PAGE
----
Photo: Harry How (Getty)

They (the people who know these things) have known about Trevor Lawrence for a long, long time. While the Tennessee-born Lawrence was smashing all of Georgia’s state high school records, he was ranked as the No. 1 overall prospect by every recruiting site and service—every single one of them. It was no surprise to folks at Clemson when he wrested away the starting job in week five, and only small surprise that he became the first true freshman in 33 years to lead a team to a national championship.

Now everyone knows. Lawrence was unstoppable, throwing for 347 yards and three touchdowns in Clemson’s 44-16 pummeling of previously undefeated Alabama. It was a dominant performance against a top-level defense that was expecting him to air it out and still couldn’t do anything about it, a professional performance in every sense of the word except the literal.

NFL rules (negotiated with the NFLPA, backed and supported by the NCAA) mean Lawrence can’t declare for the draft until he’s three years out of high school. That’s two more long, agonizing years to go, even though he’d be the unquestioned top quarterback picked this year if he were allowed. NFL teams noticed, and may already be strategizing around what in football terms is the distant future. Here’s longtime Cowboys personnel guy Gil Brandt:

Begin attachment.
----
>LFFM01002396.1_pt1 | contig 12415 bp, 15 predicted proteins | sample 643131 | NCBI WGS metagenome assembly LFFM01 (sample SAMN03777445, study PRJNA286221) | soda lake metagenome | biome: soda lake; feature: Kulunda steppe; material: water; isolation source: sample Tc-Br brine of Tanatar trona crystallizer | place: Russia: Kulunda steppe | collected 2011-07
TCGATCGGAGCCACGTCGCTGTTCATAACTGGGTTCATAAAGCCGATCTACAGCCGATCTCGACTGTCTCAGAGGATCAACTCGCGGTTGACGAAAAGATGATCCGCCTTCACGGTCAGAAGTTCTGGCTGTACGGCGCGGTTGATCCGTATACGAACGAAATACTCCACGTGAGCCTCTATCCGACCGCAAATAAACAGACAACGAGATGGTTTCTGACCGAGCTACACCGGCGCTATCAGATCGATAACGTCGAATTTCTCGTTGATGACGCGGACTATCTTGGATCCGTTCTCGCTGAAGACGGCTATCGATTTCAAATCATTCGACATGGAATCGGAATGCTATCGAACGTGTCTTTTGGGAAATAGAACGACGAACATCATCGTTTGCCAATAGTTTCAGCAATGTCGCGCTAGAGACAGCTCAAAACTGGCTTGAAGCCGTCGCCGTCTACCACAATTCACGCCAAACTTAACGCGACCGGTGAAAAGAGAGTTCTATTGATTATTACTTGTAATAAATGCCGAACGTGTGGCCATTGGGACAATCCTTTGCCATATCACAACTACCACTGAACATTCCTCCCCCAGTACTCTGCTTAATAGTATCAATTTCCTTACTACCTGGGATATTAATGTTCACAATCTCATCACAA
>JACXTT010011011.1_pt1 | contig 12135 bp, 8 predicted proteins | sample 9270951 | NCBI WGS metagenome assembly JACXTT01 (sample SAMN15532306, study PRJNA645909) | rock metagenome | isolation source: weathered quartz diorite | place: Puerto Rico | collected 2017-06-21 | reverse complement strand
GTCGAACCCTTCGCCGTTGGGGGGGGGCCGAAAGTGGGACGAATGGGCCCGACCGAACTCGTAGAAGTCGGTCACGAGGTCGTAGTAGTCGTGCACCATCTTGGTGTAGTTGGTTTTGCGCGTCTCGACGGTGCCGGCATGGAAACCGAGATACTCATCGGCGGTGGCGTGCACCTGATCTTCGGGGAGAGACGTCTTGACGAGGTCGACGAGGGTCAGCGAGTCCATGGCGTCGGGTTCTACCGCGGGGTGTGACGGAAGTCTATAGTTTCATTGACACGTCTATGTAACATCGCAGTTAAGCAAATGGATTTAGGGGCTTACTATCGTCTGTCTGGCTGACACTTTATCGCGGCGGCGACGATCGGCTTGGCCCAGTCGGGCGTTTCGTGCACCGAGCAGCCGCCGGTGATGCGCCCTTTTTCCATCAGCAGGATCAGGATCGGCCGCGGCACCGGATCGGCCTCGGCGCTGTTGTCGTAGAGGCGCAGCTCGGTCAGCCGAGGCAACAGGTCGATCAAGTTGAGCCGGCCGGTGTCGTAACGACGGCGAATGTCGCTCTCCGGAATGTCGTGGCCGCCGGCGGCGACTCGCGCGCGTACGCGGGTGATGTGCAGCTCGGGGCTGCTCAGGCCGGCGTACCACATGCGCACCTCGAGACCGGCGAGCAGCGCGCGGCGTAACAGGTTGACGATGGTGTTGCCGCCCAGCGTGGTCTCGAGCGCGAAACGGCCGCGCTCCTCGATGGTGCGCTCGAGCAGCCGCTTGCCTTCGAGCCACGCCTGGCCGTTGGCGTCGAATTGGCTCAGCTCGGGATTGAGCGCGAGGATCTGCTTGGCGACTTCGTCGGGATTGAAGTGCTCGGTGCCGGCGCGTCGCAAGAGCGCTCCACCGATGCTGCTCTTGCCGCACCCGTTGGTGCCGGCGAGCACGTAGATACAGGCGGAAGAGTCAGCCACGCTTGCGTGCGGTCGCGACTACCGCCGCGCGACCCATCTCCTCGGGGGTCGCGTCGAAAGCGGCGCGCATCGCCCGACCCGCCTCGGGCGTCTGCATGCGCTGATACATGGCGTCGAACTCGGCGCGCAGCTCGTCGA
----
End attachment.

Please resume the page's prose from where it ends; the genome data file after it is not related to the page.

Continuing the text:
Lawrence is still just 19 years old, so he’s going to get better. But he’s good enough now to make a living throwing a football. Take his final touchdown pass of the game, a third-and-goal where his pass protection broke down and he was eyeing what was effectively triple coverage.

This is grown-man quarterbacking, from the unbelievable arm strength to hurl that dart despite a throwing motion necessarily deformed by a pass rusher in his face, to the recognition to identify the narrow window over the outstretched hands of both a linebacker and a d-back but still low enough for Tee Higgins to go up and get, to the decision-making to attempt a tough throw knowing that if it went wrong it still couldn’t be picked, to the execution of putting the ball exactly where he wanted, where a receiver and no one else could bring it in. Aaron Rodgers couldn’t have done it better.

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I don’t know if Trevor Lawrence could succeed in the NFL next year. I do know that there are multiple teams that would give him the chance, and that if he were in any other industry, he’d have the choice to do so. It’s morally indefensible to deny someone life-changing money and instead force him to spend two years of indentured labor that can only negatively affect his future earnings, but in the macro it’s easy to see why it’s the case. The NFL wants its free minor league and to avoid having to take the risks inherent in evaluating teenagers; the NFLPA wants to hold off incoming competition for its members; the NCAA wants its top moneymakers to make them money for as long as possible. It’s a system that serves everyone, except Lawrence. But isn’t he the one we’re all here to see?